- Site evaluation, including site description, inspection, and monitoring and the concept of threshold levels.
- Consideration of the relationship between pest biology and pest management methods
- Consideration of all available pest management methods, including population. Reduction techniques, such as mechanical, biological, and chemical techniques and pest prevention techniques, such as habitat modification.
- Pest controls methods selection, including consideration of the impact on human health, especially for children, and the environment.
- Continue evaluation of the integrated pest management program.
The Principal or Lead Administrator or designee for this public, charter or non-public school shall be responsible for ensuring that an IPM program is developed and is in compliance with Act 451, part 83.
The Principal (or Lead Administrator) shall designate an integrated pest management coordinator, who is responsible for the implementation of the school integrated pest management policy. The IPM Coordinator, in accordance with Act 451, Part 83, can also be the schools’ contact person responsible for maintaining records with the specific information on pest infestation and actual pesticide application, and a copy of the school’s IPM program.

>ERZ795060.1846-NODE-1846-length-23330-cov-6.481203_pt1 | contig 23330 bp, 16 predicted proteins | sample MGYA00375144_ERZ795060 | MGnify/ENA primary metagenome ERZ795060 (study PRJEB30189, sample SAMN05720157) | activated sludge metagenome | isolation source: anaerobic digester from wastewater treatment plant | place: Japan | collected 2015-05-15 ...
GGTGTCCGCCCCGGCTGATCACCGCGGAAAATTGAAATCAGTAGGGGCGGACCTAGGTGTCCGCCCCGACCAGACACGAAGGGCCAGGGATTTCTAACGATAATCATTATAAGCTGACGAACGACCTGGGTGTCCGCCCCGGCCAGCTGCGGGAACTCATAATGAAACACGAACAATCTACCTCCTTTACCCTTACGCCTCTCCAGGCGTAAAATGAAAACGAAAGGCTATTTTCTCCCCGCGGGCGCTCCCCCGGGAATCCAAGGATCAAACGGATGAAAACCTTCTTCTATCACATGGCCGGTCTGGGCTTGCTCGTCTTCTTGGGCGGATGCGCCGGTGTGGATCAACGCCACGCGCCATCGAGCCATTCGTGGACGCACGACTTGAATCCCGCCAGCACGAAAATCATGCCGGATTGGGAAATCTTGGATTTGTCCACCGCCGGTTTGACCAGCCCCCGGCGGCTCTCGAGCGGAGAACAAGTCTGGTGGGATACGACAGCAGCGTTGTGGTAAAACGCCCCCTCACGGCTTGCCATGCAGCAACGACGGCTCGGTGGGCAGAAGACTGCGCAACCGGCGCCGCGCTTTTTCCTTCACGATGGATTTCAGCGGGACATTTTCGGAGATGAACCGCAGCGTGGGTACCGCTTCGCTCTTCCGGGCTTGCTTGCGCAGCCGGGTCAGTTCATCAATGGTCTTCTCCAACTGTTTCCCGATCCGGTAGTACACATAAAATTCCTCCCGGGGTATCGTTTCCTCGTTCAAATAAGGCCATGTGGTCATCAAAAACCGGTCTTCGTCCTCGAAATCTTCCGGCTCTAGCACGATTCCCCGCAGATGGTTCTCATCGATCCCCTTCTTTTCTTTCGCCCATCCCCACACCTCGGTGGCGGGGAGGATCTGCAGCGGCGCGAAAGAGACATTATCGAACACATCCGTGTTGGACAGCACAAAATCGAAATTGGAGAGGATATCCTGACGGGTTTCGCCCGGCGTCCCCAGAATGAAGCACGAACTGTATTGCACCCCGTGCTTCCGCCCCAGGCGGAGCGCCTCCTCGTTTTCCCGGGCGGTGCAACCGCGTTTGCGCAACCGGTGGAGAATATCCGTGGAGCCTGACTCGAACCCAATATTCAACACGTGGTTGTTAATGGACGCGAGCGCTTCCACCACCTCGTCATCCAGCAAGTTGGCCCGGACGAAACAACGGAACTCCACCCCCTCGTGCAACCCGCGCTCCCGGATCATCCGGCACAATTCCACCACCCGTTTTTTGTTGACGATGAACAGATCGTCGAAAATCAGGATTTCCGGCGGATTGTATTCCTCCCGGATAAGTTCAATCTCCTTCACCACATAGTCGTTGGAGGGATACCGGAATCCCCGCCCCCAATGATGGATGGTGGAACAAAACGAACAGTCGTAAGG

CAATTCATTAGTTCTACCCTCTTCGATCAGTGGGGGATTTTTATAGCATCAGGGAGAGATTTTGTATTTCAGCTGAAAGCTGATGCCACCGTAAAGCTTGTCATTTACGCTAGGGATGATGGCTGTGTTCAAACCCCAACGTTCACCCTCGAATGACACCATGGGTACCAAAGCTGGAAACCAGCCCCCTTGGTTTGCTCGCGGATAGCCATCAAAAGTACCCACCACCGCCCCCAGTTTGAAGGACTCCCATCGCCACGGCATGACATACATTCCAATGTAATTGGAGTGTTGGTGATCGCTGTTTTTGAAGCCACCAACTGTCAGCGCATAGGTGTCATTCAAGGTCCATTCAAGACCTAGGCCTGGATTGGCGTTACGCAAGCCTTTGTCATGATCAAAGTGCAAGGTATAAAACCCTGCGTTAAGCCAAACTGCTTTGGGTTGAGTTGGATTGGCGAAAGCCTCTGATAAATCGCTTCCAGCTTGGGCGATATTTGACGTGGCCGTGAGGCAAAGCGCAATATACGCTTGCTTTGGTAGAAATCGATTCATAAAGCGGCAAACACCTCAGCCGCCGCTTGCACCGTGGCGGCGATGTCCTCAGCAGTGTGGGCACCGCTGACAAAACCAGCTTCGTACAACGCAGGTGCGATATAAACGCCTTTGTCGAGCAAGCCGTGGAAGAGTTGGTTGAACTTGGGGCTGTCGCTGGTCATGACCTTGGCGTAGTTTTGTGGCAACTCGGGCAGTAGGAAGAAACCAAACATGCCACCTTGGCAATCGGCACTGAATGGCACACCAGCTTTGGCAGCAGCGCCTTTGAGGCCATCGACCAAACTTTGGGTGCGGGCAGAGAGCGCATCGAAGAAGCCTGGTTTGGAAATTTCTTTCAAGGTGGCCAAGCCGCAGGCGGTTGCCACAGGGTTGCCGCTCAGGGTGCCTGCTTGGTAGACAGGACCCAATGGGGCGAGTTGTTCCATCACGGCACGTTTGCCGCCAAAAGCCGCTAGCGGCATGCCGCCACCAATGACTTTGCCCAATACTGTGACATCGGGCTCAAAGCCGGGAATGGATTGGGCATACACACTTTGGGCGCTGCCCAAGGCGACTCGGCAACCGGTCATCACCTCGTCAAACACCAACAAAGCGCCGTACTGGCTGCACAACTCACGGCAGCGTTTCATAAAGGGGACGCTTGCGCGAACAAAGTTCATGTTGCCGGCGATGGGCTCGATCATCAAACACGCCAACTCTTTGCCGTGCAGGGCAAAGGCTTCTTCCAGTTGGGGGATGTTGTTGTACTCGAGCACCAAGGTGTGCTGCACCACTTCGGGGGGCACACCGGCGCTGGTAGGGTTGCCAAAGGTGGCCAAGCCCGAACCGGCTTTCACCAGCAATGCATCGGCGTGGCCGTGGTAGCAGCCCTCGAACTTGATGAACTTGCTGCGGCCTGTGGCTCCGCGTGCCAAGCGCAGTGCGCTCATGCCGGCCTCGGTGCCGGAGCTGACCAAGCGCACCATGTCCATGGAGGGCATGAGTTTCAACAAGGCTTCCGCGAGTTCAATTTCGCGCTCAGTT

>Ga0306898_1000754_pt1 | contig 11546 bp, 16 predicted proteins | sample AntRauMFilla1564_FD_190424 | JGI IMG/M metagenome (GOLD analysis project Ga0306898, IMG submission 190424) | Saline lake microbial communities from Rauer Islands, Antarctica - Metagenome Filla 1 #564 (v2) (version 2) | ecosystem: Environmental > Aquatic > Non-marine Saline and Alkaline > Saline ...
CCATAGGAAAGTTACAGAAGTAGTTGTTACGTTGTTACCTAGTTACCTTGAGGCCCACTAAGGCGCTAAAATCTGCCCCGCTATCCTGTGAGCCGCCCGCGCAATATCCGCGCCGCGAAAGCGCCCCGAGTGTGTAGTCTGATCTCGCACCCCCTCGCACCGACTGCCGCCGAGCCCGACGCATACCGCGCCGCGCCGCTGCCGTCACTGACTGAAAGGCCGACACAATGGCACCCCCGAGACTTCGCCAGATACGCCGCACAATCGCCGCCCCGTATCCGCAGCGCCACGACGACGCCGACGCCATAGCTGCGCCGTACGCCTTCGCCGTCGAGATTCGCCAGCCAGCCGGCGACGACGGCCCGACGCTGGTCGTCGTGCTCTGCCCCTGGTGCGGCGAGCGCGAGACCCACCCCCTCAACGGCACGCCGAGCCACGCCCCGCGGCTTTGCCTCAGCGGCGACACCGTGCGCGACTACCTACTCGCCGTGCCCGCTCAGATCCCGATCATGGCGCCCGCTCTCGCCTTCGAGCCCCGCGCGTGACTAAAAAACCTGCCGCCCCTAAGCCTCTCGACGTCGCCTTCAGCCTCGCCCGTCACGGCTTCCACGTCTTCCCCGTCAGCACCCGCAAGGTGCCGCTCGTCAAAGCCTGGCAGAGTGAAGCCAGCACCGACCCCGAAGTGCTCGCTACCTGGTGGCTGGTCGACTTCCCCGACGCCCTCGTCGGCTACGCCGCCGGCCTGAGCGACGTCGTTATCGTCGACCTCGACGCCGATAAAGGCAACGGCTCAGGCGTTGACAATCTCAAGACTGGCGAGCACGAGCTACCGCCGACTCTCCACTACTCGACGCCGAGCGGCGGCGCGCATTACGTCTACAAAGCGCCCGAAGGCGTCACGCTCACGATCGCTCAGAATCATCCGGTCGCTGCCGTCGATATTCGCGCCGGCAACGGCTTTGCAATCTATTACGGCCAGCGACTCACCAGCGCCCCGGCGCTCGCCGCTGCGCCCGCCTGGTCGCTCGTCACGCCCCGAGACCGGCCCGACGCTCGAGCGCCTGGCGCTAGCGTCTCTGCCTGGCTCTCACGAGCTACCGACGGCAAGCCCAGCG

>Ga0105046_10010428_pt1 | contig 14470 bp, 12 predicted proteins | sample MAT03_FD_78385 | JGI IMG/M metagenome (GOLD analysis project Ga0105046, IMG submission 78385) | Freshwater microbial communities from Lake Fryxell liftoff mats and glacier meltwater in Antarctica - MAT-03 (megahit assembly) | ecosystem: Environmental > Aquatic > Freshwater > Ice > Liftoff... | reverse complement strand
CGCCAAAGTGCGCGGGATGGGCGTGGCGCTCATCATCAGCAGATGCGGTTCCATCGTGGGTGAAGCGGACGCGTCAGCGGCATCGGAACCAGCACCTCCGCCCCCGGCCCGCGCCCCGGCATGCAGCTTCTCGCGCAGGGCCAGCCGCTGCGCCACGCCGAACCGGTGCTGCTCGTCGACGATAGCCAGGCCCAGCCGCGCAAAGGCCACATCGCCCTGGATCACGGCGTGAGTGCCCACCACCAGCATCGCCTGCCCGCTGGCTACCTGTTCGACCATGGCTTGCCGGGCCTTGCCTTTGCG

The school community will be educated about potential pest problems and IPM methods used to achieve the pest management objectives.
The IPM Coordinator, other school staff and pesticide applicators involved with implementation of the school IPM policy will be trained in appropriate components of IPM as it pertains to the school environment.
Students, parents/guardians will be provided with information on this policy and instructed on how they can contribute to the success of the IPM program.
Records of pesticide use shall be maintained on site to meet the requirements of the Michigan Dept. of Agriculture and the school board. Records shall also include, but are not limited to, pest surveillance data sheets and other non-pesticide pest management methods and practices utilized.